Fleur Olby first came to our attention in the 1990’s with her striking abstract plant portraits which illustrated Monty Don’s gardening column in The Observer Life Magazine. Her interest in shooting in low light prompted us to invite her to photograph the winter garden. So, early this year, and just weeks before lockdown, Fleur came to spend a day and a night at Hillside. As the clocks go back we revisit her vision of the penumbral garden.
Tell me about your interest in nature. When did it begin and were there any key experiences that shaped your relationship to the natural world and plants in particular?
During childhood I became ill with double pneumonia and had to be in an oxygen tent. My Mum brought an oak leaf into the hospital as a gift to look at something beautiful and magical from a tree close to where we lived and the thought of visiting it when I was better. I remember visiting the tree later, although now it all feels dreamlike. There was something then that I still question in the shift in perception of looking at something small in isolation to seeing it in its context of growing on a tree. The enlarged gaze of a child was full of wonder, magic and intrigue, something I have tried to recreate in my still life photography.
How did you realise you wanted to become a photographer?
During my MA in Graphic Design at Central St Martins (1992), I spent a lot of time colour printing in the darkroom, my degree show became purely photographic – Images of environmental and flower still life. My thesis explored the different ways of looking at Nature from abstraction, the single image, still life, the object in its environment, the concept of the Wilderness and a Garden and their uses within the industries of Art, Design and Photography.
I wanted to be able to work within the landscape I grew up in and the magazine aesthetics of still life. At this time, I was entranced by looking at detail, but importantly when I first started making pictures in wilderness places there is an unexplainable feeling found through the camera.
Your work for The Observer Magazine was groundbreaking at the time. Can you explain how your view of plants differed from the norm then?
I was inspired by Monty Don’s writing and both degrees were fine art graphic design – lighting and composition were always experimental. Nick Hall was my first commissioning editor at the Observer and then Jennie Ricketts. He commissioned the garden articles to be an abstraction in still life. The concept of the garden as a still life representation was different then. It was a unique time when my imagery was young and given total creative freedom. For the articles, I would regularly be at the flower market at 4 am and in the lab processing the work at midnight ready for the morning.
Although you were working commercially what made your photography stand out then was that it was clearly the vision of an artist. Can you describe you and your photography’s relationship with the worlds of art and commerce and do you still produce commercial work?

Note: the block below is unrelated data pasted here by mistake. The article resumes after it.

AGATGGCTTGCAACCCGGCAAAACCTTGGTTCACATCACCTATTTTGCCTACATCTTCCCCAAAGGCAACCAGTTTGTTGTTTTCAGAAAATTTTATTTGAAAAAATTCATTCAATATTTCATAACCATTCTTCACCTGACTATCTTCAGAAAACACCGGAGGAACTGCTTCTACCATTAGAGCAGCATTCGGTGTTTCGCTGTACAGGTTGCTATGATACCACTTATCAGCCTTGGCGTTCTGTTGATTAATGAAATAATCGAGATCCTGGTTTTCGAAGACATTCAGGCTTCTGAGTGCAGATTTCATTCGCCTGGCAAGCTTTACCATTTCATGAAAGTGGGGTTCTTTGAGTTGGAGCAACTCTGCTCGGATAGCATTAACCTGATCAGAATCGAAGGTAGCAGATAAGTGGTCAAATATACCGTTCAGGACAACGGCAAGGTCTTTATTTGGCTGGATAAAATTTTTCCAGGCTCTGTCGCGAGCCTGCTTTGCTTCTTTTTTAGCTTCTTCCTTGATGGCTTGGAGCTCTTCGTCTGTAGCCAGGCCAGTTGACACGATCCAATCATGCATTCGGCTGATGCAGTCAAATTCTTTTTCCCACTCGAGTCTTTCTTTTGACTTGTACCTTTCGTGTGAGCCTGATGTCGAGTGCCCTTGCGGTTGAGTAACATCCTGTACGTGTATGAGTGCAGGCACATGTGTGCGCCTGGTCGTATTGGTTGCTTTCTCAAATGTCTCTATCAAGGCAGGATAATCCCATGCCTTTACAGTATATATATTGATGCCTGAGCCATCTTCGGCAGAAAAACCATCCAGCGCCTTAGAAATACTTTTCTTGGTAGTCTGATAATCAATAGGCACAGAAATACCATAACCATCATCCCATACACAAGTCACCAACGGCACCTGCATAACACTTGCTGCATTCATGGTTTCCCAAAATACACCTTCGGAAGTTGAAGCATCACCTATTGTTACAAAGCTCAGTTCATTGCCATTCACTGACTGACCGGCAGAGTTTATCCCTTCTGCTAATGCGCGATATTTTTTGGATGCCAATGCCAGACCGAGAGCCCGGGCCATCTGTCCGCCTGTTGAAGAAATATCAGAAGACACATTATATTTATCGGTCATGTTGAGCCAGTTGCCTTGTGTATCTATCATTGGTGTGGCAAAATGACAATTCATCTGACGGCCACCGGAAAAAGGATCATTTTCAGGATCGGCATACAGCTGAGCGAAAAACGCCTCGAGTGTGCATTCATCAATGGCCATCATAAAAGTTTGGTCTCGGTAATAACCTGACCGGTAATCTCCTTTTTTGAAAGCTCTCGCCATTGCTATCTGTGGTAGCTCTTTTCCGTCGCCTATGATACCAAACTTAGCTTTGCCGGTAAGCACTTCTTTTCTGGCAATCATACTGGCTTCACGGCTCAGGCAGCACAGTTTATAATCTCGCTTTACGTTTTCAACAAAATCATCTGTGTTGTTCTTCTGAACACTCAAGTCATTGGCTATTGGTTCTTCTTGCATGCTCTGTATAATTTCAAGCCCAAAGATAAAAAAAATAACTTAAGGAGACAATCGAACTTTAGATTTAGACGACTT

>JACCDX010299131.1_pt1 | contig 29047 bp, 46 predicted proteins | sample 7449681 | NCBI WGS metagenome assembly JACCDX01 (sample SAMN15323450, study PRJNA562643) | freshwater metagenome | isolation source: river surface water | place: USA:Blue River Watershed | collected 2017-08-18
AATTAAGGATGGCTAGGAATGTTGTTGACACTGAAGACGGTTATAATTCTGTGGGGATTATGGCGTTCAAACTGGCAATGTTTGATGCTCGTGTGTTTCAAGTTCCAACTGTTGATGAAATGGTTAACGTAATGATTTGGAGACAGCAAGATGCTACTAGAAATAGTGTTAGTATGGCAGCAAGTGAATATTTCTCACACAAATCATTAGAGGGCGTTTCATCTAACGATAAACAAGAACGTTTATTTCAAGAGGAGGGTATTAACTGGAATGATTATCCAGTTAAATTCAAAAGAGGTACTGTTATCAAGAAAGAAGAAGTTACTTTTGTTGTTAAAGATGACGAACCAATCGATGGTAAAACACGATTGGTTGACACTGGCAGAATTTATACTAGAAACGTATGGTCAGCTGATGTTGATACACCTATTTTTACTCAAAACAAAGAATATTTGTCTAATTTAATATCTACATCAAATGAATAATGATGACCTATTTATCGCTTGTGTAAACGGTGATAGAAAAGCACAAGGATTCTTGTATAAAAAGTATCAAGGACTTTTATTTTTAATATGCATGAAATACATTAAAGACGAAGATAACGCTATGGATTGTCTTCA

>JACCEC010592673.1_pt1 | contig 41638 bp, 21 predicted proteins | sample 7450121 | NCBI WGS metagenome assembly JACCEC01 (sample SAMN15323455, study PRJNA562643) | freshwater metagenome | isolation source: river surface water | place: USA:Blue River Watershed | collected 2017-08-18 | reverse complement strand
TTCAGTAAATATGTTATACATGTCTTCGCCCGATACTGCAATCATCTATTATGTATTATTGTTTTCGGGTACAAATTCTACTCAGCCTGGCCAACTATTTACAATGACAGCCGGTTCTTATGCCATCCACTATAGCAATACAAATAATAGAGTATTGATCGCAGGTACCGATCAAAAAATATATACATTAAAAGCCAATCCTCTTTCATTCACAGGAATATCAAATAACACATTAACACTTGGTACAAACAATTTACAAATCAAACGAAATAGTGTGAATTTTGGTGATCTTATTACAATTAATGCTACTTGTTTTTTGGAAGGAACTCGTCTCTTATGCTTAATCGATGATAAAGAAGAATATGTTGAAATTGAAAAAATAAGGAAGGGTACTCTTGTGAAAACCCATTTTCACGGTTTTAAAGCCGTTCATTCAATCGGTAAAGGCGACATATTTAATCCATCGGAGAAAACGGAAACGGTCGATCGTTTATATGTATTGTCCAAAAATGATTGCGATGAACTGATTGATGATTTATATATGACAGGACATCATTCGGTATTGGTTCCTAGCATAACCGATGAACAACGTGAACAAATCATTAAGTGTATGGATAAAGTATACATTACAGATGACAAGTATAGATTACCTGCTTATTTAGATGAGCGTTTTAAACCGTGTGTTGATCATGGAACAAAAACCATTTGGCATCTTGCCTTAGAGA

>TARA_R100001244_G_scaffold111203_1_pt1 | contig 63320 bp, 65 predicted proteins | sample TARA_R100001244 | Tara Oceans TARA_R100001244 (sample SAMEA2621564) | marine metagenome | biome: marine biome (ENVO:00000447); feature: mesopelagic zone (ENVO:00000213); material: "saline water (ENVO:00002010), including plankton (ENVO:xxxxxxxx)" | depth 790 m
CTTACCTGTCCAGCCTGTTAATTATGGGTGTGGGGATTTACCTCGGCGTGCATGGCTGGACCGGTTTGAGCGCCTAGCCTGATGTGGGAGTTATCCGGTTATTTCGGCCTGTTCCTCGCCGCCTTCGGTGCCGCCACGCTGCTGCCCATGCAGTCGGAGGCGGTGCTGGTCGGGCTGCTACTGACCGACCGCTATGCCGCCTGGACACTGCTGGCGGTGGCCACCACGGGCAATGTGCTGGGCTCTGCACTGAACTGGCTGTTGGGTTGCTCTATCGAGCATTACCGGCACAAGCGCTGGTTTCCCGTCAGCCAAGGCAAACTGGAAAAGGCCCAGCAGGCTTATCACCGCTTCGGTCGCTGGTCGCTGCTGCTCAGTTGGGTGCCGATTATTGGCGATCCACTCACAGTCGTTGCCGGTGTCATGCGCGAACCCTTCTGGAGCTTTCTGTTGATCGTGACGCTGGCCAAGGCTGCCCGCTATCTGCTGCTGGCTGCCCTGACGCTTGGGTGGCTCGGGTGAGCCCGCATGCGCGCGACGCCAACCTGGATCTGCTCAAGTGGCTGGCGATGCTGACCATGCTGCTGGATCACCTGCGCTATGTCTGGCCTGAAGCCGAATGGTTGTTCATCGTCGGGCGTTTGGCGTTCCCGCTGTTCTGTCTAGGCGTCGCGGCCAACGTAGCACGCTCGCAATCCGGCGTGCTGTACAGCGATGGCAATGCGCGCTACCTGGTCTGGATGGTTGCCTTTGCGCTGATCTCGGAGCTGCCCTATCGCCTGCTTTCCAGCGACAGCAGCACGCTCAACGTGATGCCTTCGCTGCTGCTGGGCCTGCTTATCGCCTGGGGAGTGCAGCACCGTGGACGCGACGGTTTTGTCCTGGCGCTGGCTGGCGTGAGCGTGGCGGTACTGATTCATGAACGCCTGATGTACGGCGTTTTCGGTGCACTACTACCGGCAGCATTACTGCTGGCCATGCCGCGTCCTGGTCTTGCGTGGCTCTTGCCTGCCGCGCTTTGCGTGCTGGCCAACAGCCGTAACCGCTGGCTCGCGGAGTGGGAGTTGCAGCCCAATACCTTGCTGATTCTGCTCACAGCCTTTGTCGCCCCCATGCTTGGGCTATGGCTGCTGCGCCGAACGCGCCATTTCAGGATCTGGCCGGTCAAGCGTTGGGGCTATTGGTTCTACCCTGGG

I had a good mix of editorial design and advertising and the two books were the fine art application of my work. After the 2008 financial crash and the evolution of digital capture still-life Photography commissions changed and lifestyle photography replaced a lot of the still life work. After 15 years of commissioned work, I had to change my practice as it became unviable to run a still life studio. I consolidated my archives and started to make personal work. The series are ongoing, but I would also like to work on plant collections again and garden stories.
How did your work develop after your time at The Observer ? I have read that some of the images were used in installations. Now you produce limited edition imprints alongside prints.
The Observer gardening editorial was amongst editorials I contributed to regularly for food and health and beauty. When I stopped shooting for the gardening articles in 2002 the food still life increased and I also worked for some fashion companies for still life and jewellery, perfume and interior still life.
My monograph Fleur: Plant Portraits by Fleur Olby with a foreword by Wayne Ford, was published by FUEL Publishing in 2005, a combination of commissioned and personal work from ten years of floral still life. It was in the Tate Modern and The Photographers’ Gallery bookshops and distributed internationally with DAP and Thames and Hudson.
But after 2008 with two client insolvencies causing further problems after the financial crash, it took me a long time to find a way forward with my archives. The two commissions, Horsetail Equisetum for Gollifer Langston Architects and a textile collaboration with Woven Image in Australia were the archival commissions from that time that enabled me to move forward.
I had started a long-term project about the connection with Nature, Colour from Black. My Imprint has the first publication from these series, Velvet Black and limited edition prints that have exhibited at the Photography Gallery in the Museum of Gdansk and my solo show earlier this year at The Garden Museum, London. The A5 publication launched at Impressions Gallery Photobook Fair in Bradford and the A5 and A6 special edition are currently also at The Photographers’ Gallery bookshop in London. I aim to continue with self-publishing the series in small books and work in collaboration on the projects that evolve from them. Images from other series have also been shown in group shows in the UK and abroad.
Can you describe your process, and how your choice of film stocks, different formats and use of low light levels create the particular viewpoint you are interested in capturing?
The series artistic aim is to connect dreams and reality and through this work I have experimented with different mediums. It is less about the impact of a single image, my interest is in the pace and change of the narrative. The personal aim is to conserve plants and the elemental feeling of beauty in Nature. My commercial work was studio light, mostly shot on 5/4 Velvia and Provia film.